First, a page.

'Pumpkin' Foods: The Good News and Bad News
With the arrival of October comes the proliferation of pumpkin foods: breads, pies, lattes, candies - even soups - that incorporate everyone's favorite fall flavor.
But pumpkin foods aren't all created equal, says Suzy Weems, registered dietitian and professor of nutrition sciences at Baylor University.
"If you believe the sales pitch, the pumpkin is the happiest, healthiest food ever," Weems said.
With the colder winter months on the horizon and holiday weight gain right around the corner, now is a good time to sift through the marketing hype and see pumpkin foods for what they really are. There's good news and bad news:
The good news
Pumpkin - in its raw form - is loaded with health benefits: It's high in fiber, which can help you feel full after eating; it's rich in vitamin A and zeaxanthin, both compounds that help with healthy eyesight; and it's packed with a vegetable "cocktail" for energy, which includes magnesium, manganese, copper, protein, zinc and iron.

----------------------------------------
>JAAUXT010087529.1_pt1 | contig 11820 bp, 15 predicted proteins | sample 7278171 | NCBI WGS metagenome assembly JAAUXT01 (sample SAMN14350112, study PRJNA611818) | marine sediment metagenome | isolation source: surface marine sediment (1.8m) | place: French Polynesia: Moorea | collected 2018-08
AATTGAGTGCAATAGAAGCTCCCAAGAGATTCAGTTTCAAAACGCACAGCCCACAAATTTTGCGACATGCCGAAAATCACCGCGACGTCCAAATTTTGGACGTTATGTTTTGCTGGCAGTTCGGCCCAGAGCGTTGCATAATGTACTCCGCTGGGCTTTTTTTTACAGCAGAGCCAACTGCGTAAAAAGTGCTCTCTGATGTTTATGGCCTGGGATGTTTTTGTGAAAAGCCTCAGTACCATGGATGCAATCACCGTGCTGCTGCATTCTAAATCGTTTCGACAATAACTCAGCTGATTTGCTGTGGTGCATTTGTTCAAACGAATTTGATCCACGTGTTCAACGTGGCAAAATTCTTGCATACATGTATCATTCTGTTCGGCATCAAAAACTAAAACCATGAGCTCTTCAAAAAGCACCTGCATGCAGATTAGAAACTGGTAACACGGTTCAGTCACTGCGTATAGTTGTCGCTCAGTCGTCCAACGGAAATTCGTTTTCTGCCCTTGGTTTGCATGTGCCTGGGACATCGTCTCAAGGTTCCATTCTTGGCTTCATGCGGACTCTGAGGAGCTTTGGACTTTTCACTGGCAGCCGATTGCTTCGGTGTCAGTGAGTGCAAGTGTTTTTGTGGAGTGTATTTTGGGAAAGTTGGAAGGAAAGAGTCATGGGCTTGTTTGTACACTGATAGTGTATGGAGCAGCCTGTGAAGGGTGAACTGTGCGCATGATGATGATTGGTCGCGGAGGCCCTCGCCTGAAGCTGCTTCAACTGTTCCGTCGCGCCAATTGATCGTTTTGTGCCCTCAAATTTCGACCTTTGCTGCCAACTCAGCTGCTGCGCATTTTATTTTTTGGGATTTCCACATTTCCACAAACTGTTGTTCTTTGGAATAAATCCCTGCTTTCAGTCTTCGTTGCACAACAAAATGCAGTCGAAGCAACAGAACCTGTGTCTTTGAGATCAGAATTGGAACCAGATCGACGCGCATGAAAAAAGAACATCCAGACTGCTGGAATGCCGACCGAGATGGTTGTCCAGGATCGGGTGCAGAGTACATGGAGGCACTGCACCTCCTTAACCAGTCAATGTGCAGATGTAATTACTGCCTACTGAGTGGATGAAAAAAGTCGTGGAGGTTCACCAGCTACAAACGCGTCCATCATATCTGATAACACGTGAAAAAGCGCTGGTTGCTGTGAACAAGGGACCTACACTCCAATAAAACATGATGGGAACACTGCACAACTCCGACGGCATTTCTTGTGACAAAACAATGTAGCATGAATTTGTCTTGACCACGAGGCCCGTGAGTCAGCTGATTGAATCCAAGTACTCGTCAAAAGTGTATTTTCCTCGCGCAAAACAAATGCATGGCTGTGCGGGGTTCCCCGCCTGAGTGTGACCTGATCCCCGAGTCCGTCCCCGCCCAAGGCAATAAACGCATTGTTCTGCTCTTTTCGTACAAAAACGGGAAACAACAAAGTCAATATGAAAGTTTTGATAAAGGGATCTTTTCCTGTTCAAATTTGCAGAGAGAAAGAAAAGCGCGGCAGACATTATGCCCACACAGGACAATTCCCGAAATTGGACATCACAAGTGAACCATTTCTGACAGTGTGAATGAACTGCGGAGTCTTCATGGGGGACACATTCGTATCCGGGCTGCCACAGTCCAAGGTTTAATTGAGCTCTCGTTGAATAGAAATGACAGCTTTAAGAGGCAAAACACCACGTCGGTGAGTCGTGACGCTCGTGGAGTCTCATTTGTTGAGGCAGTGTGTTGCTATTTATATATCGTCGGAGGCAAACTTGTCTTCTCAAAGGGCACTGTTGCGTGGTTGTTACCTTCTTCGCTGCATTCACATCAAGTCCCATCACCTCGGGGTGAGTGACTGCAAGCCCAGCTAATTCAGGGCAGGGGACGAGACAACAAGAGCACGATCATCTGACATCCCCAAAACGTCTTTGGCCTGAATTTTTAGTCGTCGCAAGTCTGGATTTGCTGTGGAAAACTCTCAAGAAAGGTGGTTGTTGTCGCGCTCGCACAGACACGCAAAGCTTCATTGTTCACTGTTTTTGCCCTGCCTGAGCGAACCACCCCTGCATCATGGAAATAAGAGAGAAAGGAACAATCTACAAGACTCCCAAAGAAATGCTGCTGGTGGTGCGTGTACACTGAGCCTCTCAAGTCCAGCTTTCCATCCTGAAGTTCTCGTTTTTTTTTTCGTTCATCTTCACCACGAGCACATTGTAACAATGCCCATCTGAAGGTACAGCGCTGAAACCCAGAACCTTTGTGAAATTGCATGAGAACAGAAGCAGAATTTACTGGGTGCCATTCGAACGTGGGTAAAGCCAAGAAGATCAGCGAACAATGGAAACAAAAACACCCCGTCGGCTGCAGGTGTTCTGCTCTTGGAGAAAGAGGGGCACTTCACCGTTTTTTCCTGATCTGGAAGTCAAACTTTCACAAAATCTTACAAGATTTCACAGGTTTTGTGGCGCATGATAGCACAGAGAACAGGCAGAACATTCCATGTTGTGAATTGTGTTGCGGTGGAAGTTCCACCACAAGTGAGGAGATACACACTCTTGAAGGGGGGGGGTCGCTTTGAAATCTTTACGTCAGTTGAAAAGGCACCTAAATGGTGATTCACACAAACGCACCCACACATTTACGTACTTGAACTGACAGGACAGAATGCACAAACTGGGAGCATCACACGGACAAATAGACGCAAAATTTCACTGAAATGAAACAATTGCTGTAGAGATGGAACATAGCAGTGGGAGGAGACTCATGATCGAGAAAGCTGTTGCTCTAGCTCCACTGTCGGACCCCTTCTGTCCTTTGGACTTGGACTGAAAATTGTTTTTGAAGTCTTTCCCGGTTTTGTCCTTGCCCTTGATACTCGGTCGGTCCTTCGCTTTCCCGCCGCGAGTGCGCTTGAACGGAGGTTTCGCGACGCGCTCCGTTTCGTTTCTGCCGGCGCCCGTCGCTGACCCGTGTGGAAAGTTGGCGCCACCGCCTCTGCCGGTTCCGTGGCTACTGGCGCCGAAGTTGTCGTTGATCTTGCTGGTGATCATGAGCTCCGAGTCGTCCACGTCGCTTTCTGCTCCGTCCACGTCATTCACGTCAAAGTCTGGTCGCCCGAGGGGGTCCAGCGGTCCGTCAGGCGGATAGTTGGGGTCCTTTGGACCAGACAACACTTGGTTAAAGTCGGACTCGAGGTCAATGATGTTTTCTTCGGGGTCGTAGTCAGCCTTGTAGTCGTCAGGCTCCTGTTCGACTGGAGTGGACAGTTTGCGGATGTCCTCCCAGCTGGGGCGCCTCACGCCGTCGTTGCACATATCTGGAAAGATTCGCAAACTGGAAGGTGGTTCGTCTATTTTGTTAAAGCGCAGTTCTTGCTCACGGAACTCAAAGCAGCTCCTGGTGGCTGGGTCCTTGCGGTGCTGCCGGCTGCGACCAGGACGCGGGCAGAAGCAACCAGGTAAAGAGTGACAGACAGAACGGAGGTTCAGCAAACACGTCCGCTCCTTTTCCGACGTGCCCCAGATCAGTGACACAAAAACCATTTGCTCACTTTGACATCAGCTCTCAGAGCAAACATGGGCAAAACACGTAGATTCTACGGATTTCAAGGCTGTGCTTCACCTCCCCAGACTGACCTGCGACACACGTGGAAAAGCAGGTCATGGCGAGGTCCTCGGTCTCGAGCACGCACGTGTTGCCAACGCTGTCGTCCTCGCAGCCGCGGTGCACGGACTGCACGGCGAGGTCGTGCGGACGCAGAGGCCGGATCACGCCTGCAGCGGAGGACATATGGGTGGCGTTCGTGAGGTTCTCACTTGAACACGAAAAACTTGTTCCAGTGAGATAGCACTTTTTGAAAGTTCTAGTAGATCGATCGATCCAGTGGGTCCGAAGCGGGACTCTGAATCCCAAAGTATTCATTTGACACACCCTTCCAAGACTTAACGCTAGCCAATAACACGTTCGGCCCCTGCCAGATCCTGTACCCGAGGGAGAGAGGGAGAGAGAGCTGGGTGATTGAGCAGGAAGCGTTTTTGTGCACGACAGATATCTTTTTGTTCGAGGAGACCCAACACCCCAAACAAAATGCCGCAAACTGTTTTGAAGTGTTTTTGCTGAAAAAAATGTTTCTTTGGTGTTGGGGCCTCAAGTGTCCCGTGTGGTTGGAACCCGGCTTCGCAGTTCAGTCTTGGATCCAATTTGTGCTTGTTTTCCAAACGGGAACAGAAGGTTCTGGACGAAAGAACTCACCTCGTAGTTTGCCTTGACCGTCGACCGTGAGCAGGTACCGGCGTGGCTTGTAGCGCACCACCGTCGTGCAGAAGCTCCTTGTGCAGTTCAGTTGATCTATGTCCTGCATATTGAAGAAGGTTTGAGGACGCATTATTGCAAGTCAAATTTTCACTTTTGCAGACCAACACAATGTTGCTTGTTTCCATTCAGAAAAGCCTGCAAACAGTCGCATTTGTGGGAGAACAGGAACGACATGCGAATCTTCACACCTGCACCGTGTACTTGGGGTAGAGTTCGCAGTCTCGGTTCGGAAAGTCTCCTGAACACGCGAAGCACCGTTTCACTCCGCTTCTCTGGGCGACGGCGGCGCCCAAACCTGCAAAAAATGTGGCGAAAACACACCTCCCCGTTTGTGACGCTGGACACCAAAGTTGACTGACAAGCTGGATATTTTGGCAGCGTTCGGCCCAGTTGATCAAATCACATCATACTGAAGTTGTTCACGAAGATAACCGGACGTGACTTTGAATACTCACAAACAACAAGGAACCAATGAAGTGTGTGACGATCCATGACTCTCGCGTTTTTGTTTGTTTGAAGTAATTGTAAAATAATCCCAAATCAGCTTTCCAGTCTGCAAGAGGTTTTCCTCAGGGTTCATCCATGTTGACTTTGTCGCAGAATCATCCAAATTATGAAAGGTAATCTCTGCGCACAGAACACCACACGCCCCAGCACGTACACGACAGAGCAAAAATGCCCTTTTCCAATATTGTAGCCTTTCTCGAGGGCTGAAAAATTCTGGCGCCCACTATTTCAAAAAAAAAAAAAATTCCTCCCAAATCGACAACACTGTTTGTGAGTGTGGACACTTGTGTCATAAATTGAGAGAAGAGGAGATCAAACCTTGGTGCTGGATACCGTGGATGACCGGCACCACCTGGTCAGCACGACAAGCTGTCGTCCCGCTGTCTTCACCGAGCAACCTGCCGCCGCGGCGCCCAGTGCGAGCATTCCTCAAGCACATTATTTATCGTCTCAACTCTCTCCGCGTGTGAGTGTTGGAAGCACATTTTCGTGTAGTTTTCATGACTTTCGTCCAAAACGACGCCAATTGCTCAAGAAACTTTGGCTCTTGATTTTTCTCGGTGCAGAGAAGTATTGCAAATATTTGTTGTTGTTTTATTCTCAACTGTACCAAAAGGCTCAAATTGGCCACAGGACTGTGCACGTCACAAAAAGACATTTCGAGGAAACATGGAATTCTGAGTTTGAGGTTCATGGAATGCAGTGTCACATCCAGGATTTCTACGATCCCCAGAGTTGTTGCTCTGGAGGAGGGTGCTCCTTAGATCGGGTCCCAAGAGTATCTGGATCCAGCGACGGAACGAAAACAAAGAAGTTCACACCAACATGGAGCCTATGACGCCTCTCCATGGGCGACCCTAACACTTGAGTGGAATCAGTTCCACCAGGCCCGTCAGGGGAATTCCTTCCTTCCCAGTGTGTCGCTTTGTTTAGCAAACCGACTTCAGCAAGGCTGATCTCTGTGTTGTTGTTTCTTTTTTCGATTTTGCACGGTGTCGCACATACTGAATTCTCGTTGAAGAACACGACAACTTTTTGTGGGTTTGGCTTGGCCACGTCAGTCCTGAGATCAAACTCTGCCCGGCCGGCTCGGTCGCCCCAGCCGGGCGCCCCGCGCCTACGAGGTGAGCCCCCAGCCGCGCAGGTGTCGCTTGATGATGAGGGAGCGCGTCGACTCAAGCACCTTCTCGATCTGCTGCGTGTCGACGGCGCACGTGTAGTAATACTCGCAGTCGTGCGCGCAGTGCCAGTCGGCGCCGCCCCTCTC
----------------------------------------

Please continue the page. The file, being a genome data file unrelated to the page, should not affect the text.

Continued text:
"On the USDA/FDA rating schedule, pumpkins are a good source of all those," Weems said.
Pumpkin seeds are also rich in heart-healthy phytosterols, and they are touted by holistic wellness practitioners to be anti-fungal and anti-parasitic.
The bad news
Speaking of pumpkin seeds, they're still a food you can go overboard on, Weems said.
"Pumpkin seeds are good for making you feel full, but the fat doesn't disappear when you roast and eat them."
And pumpkin candy is still candy, she explained, while desserts that include pumpkin may not actually include much of the real fruit - just flavoring.
Pumpkin coffee drinks can be dangerous, too, if they are made with full-fat milk or syrup, Weems explained.
The Starbucks signature pumpkin spice latte, for example, comes with 380 calories, 52 grams of carbohydrates and 50 grams of sugar in a 16-ounce drink.
The main thing to remember is total calories, Weems concluded.
"If you have diabetes, you look at the sugar and total carbohydrates; if you have cardiovascular disease, look at the fat. Always be sure to read the container or the wrapper."
Source: Baylor University